As a conference to settle Holocaust-related slave-labor claims opens today at the State Department, a group of plaintiffs' lawyers has vowed to exit the talks if German participants are unwilling to offer "real money."
But a spokesman for a consortium of German corporations accused of profiteering from Nazi-era slave workers said yesterday that his side won't propose anything close to the $20 billion demanded by the lawyers. And he added that the group's initial offer, scheduled to be announced today, is likely to be its last.
"From our point of view, we moved and we moved strongly," said Wolfgang G. Gibowski, spokesman for a group known as the German Enterprise Foundation, which includes DaimlerChrysler AG, Volkswagen AG and Siemens AG. "We think it's a fair offer and we don't have to be ashamed about it."
At a news conference yesterday, attorney Mel Weiss responded to a story in yesterday's Washington Post, which, citing lawyers familiar with talks, pegged the expected German offer at $3.8 billion. "If they don't step up to the plate and start negotiating, not with a pittance but with real money that's representative of their ability to pay," Weiss said, he'll march out the door.
Meanwhile, a group of Jewish organizations stepped up public pressure yesterday for a larger settlement by running ads targeting companies participating in the talks. One aimed at carmaker DaimlerChrysler ran the Mercedes-Benz logo over the words "Design. Performance. Slave Labor." Separately, the World Council of Orthodox Jewish Communities filed a lawsuit against Deutsche Bank AG for allegedly prospering from the Nazi theft of Jewish property.
As many as 12 million Central and Eastern Europeans were forced to work for little or no wages on German-run farms and factories during the Nazi regime. The two-day State Department conference is intended to resolve the claims of survivors, who are now plaintiffs in more than two dozen class-action lawsuits.
But the two sides remain far apart on key issues. For starters, there is sharp disagreement about how many former victims are still alive and will be eligible for payouts. The plaintiffs' lawyers put that number at nearly 2.4 million, while German corporations say it is closer to 900,000. One reason for the disparity: German interests plan to argue that U.S. and Israeli survivors should not share in any settlement because they already received reparations money through previous agreements.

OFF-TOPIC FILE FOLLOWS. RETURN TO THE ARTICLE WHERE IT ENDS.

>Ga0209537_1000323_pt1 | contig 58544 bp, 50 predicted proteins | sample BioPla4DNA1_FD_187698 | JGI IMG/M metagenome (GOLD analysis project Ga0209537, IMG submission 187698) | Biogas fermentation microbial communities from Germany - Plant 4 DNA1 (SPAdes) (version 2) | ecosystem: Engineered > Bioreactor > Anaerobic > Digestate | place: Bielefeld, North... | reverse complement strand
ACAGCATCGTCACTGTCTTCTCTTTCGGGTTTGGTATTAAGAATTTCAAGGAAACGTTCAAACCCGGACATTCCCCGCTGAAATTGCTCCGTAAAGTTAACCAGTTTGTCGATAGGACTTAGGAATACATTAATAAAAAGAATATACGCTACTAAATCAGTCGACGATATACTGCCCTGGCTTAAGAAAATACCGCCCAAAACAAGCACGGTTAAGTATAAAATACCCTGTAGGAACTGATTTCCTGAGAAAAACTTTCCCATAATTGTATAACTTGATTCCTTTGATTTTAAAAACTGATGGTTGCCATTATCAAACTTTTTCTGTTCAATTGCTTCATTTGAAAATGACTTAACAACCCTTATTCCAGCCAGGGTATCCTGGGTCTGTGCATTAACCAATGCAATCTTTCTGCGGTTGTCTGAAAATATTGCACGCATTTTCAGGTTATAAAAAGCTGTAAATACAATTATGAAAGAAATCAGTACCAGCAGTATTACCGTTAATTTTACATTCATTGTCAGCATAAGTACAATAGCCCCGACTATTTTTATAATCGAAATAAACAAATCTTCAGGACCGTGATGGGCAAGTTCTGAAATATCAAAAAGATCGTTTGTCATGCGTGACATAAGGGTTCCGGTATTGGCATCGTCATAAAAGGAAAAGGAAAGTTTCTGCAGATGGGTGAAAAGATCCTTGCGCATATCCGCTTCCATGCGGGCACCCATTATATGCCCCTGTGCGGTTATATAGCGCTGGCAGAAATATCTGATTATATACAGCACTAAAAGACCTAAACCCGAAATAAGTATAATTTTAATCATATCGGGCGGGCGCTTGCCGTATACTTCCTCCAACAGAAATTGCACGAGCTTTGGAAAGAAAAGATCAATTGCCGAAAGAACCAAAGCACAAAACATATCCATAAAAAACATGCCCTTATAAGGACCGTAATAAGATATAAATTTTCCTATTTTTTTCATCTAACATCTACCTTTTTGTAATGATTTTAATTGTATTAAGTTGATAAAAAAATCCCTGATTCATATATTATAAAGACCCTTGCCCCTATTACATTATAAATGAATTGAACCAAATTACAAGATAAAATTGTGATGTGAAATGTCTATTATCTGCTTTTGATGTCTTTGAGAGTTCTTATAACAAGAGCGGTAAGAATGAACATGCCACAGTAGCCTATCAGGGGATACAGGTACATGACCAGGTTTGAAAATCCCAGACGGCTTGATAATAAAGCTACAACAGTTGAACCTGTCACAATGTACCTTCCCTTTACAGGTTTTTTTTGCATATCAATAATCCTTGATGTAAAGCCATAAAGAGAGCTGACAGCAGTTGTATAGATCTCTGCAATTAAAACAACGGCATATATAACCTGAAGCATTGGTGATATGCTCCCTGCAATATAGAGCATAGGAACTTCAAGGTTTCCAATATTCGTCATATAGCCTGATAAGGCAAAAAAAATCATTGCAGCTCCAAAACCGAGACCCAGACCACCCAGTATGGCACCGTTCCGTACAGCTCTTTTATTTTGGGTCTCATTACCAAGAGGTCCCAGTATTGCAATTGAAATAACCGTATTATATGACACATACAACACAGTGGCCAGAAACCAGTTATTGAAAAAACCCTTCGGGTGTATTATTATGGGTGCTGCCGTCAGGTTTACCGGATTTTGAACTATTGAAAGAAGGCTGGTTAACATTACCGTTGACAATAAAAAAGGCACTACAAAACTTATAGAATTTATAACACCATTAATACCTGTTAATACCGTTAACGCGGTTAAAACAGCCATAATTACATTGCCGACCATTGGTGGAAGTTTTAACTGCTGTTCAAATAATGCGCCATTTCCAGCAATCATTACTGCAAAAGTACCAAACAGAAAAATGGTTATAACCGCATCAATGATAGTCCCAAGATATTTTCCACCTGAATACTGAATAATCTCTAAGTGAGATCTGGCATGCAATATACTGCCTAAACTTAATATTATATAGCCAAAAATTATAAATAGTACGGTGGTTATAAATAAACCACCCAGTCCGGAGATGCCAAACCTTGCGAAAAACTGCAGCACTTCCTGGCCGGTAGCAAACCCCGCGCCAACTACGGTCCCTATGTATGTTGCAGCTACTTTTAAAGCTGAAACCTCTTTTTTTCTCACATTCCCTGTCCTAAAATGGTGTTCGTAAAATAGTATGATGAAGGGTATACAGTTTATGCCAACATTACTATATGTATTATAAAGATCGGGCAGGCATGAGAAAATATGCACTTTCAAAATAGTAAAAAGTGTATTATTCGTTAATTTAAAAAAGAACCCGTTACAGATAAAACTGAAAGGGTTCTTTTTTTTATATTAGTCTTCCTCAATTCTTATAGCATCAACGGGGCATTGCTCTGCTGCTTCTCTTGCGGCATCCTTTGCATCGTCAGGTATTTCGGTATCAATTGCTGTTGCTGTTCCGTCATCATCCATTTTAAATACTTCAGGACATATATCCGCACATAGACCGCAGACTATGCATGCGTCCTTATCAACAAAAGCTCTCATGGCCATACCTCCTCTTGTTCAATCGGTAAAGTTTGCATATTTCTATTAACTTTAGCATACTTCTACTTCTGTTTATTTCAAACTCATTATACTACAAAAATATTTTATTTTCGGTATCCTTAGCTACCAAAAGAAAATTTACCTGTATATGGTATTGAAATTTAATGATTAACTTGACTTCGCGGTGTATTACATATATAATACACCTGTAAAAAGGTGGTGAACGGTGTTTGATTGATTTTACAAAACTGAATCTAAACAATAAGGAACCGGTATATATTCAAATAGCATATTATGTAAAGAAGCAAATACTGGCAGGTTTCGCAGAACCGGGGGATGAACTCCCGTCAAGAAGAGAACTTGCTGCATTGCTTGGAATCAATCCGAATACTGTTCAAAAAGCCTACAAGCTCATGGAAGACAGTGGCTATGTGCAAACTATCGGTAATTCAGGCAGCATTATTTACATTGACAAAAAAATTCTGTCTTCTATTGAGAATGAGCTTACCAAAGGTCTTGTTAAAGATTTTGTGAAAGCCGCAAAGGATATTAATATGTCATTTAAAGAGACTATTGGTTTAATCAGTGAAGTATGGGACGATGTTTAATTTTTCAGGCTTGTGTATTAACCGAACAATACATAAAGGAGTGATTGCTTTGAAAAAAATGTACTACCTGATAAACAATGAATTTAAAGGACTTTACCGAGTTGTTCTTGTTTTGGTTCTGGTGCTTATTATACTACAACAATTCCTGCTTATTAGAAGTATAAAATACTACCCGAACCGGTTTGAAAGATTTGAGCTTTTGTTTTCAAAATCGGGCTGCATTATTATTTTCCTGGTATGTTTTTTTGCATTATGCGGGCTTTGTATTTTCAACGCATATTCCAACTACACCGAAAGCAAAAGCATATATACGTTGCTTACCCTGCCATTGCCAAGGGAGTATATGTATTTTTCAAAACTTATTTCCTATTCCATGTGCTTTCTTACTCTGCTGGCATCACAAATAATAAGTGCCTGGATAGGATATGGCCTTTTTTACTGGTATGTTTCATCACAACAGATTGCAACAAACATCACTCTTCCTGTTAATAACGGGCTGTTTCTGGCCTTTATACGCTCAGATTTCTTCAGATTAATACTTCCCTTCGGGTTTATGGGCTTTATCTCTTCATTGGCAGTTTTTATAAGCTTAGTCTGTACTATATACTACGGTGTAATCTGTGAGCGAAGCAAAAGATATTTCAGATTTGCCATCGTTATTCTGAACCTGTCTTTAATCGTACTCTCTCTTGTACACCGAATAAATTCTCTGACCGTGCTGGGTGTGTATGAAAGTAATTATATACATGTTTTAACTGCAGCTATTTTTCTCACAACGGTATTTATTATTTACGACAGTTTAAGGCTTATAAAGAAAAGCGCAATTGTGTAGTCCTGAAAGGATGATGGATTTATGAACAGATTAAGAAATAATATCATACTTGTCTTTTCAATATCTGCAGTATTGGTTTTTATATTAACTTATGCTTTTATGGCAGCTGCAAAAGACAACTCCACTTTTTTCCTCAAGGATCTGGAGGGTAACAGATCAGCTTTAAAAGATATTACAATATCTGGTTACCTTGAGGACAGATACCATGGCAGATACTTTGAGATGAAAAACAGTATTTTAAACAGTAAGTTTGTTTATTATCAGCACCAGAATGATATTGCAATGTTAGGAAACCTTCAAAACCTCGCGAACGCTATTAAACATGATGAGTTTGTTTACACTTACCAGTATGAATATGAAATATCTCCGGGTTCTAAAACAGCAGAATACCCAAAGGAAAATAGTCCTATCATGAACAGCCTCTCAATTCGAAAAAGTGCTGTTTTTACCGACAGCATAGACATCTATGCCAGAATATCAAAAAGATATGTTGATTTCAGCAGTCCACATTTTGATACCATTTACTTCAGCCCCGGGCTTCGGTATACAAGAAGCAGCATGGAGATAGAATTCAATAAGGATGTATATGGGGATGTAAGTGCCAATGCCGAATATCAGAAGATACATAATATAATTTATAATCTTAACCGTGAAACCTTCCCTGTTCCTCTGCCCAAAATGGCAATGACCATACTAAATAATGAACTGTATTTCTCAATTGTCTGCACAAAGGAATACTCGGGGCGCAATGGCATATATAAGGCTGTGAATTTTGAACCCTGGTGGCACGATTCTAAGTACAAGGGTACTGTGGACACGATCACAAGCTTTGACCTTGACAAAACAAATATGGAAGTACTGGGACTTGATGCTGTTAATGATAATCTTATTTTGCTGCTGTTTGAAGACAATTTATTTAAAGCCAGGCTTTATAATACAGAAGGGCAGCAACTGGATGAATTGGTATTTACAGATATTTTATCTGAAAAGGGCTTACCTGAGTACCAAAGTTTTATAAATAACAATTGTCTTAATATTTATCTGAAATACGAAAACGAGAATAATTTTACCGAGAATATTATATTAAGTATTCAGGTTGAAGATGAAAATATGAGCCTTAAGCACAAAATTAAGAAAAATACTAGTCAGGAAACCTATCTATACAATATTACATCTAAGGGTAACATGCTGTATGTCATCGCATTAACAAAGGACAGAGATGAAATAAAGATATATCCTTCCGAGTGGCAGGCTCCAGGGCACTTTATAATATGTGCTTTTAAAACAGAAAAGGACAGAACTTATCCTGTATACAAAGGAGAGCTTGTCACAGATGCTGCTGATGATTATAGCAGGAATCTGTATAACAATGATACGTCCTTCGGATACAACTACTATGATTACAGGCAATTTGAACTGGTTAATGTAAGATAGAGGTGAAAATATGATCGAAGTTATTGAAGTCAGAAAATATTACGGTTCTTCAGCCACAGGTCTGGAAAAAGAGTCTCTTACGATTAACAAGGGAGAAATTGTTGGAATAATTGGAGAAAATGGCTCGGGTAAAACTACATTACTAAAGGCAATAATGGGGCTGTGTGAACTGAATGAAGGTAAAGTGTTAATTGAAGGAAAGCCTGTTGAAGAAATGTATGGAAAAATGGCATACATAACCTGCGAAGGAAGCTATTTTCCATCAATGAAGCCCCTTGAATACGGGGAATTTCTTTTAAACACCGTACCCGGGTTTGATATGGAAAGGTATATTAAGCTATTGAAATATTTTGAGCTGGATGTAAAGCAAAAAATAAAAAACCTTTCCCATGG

Gibowski would not discuss the German Enterprise Foundation's proposal, but in an interview yesterday he explained that survivors would end up with far more than $200 each, as one lawyer in the Post story suggested. Jewish groups said they anticipate an offer of $3.8 billion to $4.4 billion.
Gibowski added that an offer was arrived at not by calculating how much each survivor should pocket but by asking participating companies and the German government to dig deep and contribute as much as they could.
"We were looking for what we could collect," he said, acknowledging that finding a "fair" number for victims of Hitler's regime is impossible. "What is fair," Gibowski said, "to people who lost their parents, or their children, or their youth, or lost their ability to live without problems?"
Gibowski also said that slave laborers should receive more than forced laborers since the conditions endured by the former were far worse. Some forced laborers were well fed and at least one, he said, described "the two years he was forced to work on a German farm as among the best years of his life."